3 Former Minneapolis Police Officers Found Guilty Of Violating George Floyd’s Civil Rights


Three former Minneapolis police officers have been found guilty of violating the civil rights of George Floyd, a Black man whose death at the hands of police in 2020 spurred protests against systemic racism around the world.

The former officers, J. Alexander Kueng, Thomas Lane and Tou Thao, were charged with depriving Floyd of his civil rights while acting under government authority. Kueng and Thao faced an additional charge of not intervening to stop their fellow officer, Derek Chauvin, from using excessive force. They had pleaded not guilty.

Thao, Kueng and Lane each face up to life in prison, though such a severe punishment is unlikely. A state trial is scheduled for June against the men on charges of aiding and abetting murder and manslaughter.

In closing arguments, prosecutors said the defendants had “front-row seats” to Floyd’s murder and “chose to do nothing” to help him while Chauvin knelt on Floyd’s neck for 9 ½ minutes.

“They chose not to aid George Floyd, as the window into which Mr. Floyd’s life could have been saved slammed shut,” prosecutor Manda Sertich said Tuesday.

The officers had responded to a call from a convenience store in Minneapolis’ Powderhorn Park neighborhood about a counterfeit bill when they encountered Floyd, 46. Lane and Kueng, both rookie officers and partners on the call, were on top of Floyd as Chauvin applied deadly pressure to Floyd’s neck and he gasped for air. Thao had been in charge of crowd control.

Sertich said Thao argued with and belittled the crowd pleading with him to help Floyd who was dying. Kueng casually picked gravel out of a police car tire and joined as Chauvin mocked Floyd, she said. Lane voiced concern that Floyd should be turned on his side but did nothing else to give him much-needed medical aid, she said.

Defense attorneys have said the men did not receive adequate training and relied on Chauvin as the most experienced officer on the scene.

During closing arguments, Robert Paule, a defense attorney for Thao, said Floyd’s death was a tragedy, but “just because something has a tragic ending does not mean it’s a crime.”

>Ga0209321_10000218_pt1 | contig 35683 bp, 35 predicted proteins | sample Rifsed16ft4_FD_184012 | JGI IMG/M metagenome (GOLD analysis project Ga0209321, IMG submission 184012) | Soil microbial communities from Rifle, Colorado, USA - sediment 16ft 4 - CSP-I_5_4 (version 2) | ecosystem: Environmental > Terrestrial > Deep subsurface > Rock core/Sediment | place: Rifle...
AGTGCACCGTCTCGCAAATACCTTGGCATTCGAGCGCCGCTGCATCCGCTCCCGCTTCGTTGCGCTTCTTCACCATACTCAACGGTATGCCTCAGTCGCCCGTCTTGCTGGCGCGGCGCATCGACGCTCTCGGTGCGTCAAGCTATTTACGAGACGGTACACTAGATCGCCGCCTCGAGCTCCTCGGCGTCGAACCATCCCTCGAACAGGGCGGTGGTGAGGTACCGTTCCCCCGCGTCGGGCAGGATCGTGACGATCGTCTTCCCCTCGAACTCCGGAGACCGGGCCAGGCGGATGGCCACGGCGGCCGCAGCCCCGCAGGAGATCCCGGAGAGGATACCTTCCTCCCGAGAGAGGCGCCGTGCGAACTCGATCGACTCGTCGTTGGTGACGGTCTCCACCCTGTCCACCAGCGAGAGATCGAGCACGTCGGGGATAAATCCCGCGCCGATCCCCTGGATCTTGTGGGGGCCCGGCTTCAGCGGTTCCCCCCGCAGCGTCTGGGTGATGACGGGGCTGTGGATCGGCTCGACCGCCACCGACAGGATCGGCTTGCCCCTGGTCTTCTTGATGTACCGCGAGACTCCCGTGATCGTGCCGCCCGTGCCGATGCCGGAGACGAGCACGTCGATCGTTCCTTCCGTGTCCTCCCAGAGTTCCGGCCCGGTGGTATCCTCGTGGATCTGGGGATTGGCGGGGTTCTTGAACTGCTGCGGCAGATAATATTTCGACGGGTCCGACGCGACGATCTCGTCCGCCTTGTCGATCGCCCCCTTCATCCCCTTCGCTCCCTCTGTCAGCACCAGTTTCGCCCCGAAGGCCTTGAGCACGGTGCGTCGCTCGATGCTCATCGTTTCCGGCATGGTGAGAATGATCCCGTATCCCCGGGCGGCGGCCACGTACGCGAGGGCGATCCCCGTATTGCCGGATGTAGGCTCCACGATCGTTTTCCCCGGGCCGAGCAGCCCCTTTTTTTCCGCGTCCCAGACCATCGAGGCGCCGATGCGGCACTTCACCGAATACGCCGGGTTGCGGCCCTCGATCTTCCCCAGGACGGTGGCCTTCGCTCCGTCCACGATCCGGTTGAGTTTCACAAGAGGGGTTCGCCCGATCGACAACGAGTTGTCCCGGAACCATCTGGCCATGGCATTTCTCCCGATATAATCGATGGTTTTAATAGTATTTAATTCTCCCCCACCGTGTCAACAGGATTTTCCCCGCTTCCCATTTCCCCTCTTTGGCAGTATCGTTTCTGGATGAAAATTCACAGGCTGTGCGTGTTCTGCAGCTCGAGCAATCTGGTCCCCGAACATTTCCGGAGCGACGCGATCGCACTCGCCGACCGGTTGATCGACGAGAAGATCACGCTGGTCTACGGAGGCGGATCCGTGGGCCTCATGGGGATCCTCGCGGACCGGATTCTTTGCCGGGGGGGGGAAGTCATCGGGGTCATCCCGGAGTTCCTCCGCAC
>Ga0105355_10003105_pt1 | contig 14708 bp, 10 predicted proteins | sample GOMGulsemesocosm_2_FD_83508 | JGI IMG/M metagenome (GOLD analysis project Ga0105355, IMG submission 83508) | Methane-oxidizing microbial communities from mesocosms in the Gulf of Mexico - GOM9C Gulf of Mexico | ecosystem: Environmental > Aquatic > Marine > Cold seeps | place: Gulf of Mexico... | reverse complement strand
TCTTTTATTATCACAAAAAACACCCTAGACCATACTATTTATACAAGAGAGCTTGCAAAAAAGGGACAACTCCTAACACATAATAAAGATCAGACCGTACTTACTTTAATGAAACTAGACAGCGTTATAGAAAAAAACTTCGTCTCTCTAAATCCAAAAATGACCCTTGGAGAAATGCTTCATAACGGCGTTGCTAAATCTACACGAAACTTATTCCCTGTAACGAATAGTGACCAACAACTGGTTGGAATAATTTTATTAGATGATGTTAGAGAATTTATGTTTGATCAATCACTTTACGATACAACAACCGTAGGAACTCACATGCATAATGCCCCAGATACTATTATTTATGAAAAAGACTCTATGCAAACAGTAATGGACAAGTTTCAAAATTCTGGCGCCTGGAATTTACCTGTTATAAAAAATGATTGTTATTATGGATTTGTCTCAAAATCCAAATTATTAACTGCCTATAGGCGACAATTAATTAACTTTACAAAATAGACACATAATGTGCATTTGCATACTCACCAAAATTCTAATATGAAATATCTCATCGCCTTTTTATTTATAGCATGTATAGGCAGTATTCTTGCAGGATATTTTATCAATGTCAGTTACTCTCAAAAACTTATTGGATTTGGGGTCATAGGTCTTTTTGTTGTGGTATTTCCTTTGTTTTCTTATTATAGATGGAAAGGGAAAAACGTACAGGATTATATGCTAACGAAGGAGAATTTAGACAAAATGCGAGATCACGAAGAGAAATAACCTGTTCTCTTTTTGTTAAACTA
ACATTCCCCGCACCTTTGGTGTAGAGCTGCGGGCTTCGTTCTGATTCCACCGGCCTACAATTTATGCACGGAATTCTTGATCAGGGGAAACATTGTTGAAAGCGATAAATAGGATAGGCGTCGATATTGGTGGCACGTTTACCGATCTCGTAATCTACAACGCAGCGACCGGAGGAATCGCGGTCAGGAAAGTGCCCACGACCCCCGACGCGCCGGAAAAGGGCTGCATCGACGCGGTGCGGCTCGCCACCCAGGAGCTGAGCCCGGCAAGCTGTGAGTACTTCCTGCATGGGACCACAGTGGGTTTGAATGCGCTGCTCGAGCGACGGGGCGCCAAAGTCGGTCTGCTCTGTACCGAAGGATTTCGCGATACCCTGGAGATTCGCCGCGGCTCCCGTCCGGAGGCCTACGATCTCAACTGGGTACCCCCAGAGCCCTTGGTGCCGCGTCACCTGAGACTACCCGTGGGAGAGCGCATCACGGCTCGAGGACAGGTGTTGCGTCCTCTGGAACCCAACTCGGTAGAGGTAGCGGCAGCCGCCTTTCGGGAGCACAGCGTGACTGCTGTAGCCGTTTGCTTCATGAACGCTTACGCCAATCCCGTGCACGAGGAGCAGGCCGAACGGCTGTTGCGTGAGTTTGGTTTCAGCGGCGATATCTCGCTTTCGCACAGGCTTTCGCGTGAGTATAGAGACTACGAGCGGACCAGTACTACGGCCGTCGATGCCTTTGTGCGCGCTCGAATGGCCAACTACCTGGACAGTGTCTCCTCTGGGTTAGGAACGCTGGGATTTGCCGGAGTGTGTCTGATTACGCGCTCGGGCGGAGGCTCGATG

Kueng’s attorney, Thomas Plunkett, said his client was confident in Chauvin and had received training from the police department that “was inadequate to help him see, perceive and understand what was happening here.”

An attorney for Lane, the only one of the three officers not charged with failing to intervene to stop Chauvin from using excessive force, said the former officer was “concerned” for Floyd and suggested turning him on his side, but was ignored by Chauvin. Lane also assisted paramedics, Earl Gray told jurors during his closing argument.

All three officers testified during the trial, the first time they had made public comments about the case since Floyd was killed May 25, 2020.

Lane, the third officer to testify, choked back tears while testifying that he tried to assist paramedics after he was unable to locate Floyd’s pulse.

Lane said he did chest compressions on Floyd when the paramedics arrived and prepared to load him into an ambulance and that he offered to ride with them to the hospital. The former officer said he twice asked if Floyd should be rolled onto his side but was rebuffed by Chauvin, his senior officer.

During cross-examination, Lane testified that he wasn’t suggesting Floyd should be on his side because he was worried about asphyxia, but rather “I just wanted to be able to get a better assessment.”

Kueng testified that he did not realize Floyd had a “serious medical need” while he restrained him and did not recognize the restraint Chauvin was using and thus did not know if it violated police policy.

Thao, meanwhile, testified that he had relied on his fellow officers to tend to Floyd’s medical needs while he dealt with onlookers at the scene, and that he did not know there was something seriously wrong with Floyd even as he was taken away by an ambulance.

Last year, a jury convicted Chauvin on state murder and manslaughter charges. In December, he pleaded guilty to violating Floyd’s civil rights and is awaiting sentencing in the federal case against him.

He remains in prison on a 22 ½-year sentence for the state case, one of the longest imposed on a police officer for a killing in the line of duty.